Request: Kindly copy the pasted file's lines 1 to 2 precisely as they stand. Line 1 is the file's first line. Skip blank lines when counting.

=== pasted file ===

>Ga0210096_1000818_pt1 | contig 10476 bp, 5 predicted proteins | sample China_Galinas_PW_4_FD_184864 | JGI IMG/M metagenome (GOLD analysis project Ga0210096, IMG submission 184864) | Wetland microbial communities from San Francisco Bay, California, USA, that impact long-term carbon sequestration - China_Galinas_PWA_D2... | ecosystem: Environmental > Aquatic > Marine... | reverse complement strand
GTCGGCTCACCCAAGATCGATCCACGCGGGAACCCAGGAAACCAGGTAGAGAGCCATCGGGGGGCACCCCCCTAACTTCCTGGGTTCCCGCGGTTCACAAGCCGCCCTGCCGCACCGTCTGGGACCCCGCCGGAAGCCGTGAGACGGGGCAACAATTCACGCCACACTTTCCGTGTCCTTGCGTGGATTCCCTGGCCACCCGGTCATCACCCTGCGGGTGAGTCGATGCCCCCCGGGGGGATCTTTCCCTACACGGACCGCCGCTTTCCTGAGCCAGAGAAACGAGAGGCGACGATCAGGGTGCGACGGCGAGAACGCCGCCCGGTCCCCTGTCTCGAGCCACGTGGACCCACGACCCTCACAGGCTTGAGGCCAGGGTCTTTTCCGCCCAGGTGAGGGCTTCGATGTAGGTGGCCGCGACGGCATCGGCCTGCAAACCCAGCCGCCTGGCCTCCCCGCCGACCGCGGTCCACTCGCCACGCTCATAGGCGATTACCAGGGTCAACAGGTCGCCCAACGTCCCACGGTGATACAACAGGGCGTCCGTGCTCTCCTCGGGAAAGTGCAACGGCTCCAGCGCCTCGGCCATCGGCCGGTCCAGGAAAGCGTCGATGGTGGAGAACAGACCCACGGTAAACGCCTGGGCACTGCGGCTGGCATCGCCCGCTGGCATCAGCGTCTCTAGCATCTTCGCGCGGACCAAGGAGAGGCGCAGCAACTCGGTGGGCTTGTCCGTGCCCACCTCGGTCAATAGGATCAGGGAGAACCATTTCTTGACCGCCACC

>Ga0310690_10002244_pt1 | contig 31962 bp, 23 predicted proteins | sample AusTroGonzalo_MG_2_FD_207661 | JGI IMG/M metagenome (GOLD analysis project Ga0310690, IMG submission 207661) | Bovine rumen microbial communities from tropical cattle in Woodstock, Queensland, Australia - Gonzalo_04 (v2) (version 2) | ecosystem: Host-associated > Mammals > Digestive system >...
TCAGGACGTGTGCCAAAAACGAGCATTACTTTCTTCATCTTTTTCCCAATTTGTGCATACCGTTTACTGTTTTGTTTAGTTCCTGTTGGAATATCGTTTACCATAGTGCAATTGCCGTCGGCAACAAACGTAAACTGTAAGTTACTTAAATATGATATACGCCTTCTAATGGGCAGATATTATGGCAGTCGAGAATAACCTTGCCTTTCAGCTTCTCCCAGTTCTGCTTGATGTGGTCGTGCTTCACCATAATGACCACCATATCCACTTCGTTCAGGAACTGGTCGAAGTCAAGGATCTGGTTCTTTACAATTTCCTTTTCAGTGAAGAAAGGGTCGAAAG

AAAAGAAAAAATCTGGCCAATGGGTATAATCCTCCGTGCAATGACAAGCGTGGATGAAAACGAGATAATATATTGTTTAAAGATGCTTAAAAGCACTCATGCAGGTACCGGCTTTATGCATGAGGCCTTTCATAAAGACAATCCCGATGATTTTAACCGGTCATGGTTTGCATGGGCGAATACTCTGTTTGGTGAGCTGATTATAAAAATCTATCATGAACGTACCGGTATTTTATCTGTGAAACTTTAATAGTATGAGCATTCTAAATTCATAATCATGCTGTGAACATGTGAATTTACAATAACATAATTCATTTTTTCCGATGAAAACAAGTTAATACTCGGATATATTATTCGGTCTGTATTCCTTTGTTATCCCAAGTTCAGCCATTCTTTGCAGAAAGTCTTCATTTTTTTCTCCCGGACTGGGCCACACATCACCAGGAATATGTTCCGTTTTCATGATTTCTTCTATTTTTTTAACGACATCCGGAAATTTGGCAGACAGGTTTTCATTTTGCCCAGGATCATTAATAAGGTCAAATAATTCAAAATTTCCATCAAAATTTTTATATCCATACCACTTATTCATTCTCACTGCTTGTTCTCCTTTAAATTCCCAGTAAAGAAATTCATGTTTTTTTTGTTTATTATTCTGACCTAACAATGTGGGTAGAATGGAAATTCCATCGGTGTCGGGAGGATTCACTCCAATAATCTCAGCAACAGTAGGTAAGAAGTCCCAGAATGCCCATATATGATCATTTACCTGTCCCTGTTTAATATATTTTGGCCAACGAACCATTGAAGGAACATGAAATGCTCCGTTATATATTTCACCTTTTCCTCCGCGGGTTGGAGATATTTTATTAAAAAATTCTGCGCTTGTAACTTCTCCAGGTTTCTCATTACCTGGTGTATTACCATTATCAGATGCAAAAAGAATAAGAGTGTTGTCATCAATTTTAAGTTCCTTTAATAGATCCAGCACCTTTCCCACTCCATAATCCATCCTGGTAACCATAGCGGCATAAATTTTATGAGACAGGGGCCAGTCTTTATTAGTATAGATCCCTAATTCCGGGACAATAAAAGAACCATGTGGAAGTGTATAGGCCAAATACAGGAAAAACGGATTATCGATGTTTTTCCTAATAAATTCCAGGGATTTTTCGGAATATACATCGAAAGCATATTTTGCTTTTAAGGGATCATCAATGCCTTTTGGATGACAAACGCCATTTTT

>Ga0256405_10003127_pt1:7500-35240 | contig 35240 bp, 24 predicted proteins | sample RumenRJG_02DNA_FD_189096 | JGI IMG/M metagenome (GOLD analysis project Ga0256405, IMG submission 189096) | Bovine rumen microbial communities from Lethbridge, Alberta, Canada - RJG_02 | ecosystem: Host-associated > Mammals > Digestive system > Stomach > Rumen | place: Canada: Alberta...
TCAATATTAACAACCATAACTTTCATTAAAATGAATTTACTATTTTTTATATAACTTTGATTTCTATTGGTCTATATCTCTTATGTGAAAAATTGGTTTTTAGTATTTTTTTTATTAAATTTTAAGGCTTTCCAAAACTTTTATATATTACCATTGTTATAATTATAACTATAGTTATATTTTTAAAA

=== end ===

>Ga0210096_1000818_pt1 | contig 10476 bp, 5 predicted proteins | sample China_Galinas_PW_4_FD_184864 | JGI IMG/M metagenome (GOLD analysis project Ga0210096, IMG submission 184864) | Wetland microbial communities from San Francisco Bay, California, USA, that impact long-term carbon sequestration - China_Galinas_PWA_D2... | ecosystem: Environmental > Aquatic > Marine... | reverse complement strand
GTCGGCTCACCCAAGATCGATCCACGCGGGAACCCAGGAAACCAGGTAGAGAGCCATCGGGGGGCACCCCCCTAACTTCCTGGGTTCCCGCGGTTCACAAGCCGCCCTGCCGCACCGTCTGGGACCCCGCCGGAAGCCGTGAGACGGGGCAACAATTCACGCCACACTTTCCGTGTCCTTGCGTGGATTCCCTGGCCACCCGGTCATCACCCTGCGGGTGAGTCGATGCCCCCCGGGGGGATCTTTCCCTACACGGACCGCCGCTTTCCTGAGCCAGAGAAACGAGAGGCGACGATCAGGGTGCGACGGCGAGAACGCCGCCCGGTCCCCTGTCTCGAGCCACGTGGACCCACGACCCTCACAGGCTTGAGGCCAGGGTCTTTTCCGCCCAGGTGAGGGCTTCGATGTAGGTGGCCGCGACGGCATCGGCCTGCAAACCCAGCCGCCTGGCCTCCCCGCCGACCGCGGTCCACTCGCCACGCTCATAGGCGATTACCAGGGTCAACAGGTCGCCCAACGTCCCACGGTGATACAACAGGGCGTCCGTGCTCTCCTCGGGAAAGTGCAACGGCTCCAGCGCCTCGGCCATCGGCCGGTCCAGGAAAGCGTCGATGGTGGAGAACAGACCCACGGTAAACGCCTGGGCACTGCGGCTGGCATCGCCCGCTGGCATCAGCGTCTCTAGCATCTTCGCGCGGACCAAGGAGAGGCGCAGCAACTCGGTGGGCTTGTCCGTGCCCACCTCGGTCAATAGGATCAGGGAGAACCATTTCTTGACCGCCACC